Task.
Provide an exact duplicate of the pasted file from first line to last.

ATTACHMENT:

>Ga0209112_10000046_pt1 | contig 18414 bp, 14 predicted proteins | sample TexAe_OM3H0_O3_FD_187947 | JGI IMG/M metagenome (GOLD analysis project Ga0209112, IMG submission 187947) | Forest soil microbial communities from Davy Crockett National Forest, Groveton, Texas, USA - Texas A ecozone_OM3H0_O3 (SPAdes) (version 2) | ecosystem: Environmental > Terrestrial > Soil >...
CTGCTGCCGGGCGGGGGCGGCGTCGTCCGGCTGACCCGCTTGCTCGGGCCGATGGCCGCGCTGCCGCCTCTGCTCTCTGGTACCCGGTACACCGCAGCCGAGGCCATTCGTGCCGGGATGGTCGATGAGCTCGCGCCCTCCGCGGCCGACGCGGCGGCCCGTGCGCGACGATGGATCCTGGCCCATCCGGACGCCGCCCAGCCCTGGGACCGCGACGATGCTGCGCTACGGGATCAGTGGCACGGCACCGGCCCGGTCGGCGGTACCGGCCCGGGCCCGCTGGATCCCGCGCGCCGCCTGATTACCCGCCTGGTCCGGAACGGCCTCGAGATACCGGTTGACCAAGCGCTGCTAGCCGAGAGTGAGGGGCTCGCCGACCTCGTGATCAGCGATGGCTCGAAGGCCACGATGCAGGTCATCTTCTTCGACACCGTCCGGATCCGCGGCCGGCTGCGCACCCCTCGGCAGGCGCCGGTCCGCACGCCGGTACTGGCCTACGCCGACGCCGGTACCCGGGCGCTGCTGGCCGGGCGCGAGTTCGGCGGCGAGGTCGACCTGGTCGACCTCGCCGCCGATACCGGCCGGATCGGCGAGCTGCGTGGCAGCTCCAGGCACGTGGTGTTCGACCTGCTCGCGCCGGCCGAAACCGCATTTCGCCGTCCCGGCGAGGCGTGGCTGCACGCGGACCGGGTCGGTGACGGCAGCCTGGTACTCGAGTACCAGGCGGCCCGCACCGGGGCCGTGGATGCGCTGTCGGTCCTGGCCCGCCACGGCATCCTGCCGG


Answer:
>Ga0209112_10000046_pt1 | contig 18414 bp, 14 predicted proteins | sample TexAe_OM3H0_O3_FD_187947 | JGI IMG/M metagenome (GOLD analysis project Ga0209112, IMG submission 187947) | Forest soil microbial communities from Davy Crockett National Forest, Groveton, Texas, USA - Texas A ecozone_OM3H0_O3 (SPAdes) (version 2) | ecosystem: Environmental > Terrestrial > Soil >...
CTGCTGCCGGGCGGGGGCGGCGTCGTCCGGCTGACCCGCTTGCTCGGGCCGATGGCCGCGCTGCCGCCTCTGCTCTCTGGTACCCGGTACACCGCAGCCGAGGCCATTCGTGCCGGGATGGTCGATGAGCTCGCGCCCTCCGCGGCCGACGCGGCGGCCCGTGCGCGACGATGGATCCTGGCCCATCCGGACGCCGCCCAGCCCTGGGACCGCGACGATGCTGCGCTACGGGATCAGTGGCACGGCACCGGCCCGGTCGGCGGTACCGGCCCGGGCCCGCTGGATCCCGCGCGCCGCCTGATTACCCGCCTGGTCCGGAACGGCCTCGAGATACCGGTTGACCAAGCGCTGCTAGCCGAGAGTGAGGGGCTCGCCGACCTCGTGATCAGCGATGGCTCGAAGGCCACGATGCAGGTCATCTTCTTCGACACCGTCCGGATCCGCGGCCGGCTGCGCACCCCTCGGCAGGCGCCGGTCCGCACGCCGGTACTGGCCTACGCCGACGCCGGTACCCGGGCGCTGCTGGCCGGGCGCGAGTTCGGCGGCGAGGTCGACCTGGTCGACCTCGCCGCCGATACCGGCCGGATCGGCGAGCTGCGTGGCAGCTCCAGGCACGTGGTGTTCGACCTGCTCGCGCCGGCCGAAACCGCATTTCGCCGTCCCGGCGAGGCGTGGCTGCACGCGGACCGGGTCGGTGACGGCAGCCTGGTACTCGAGTACCAGGCGGCCCGCACCGGGGCCGTGGATGCGCTGTCGGTCCTGGCCCGCCACGGCATCCTGCCGG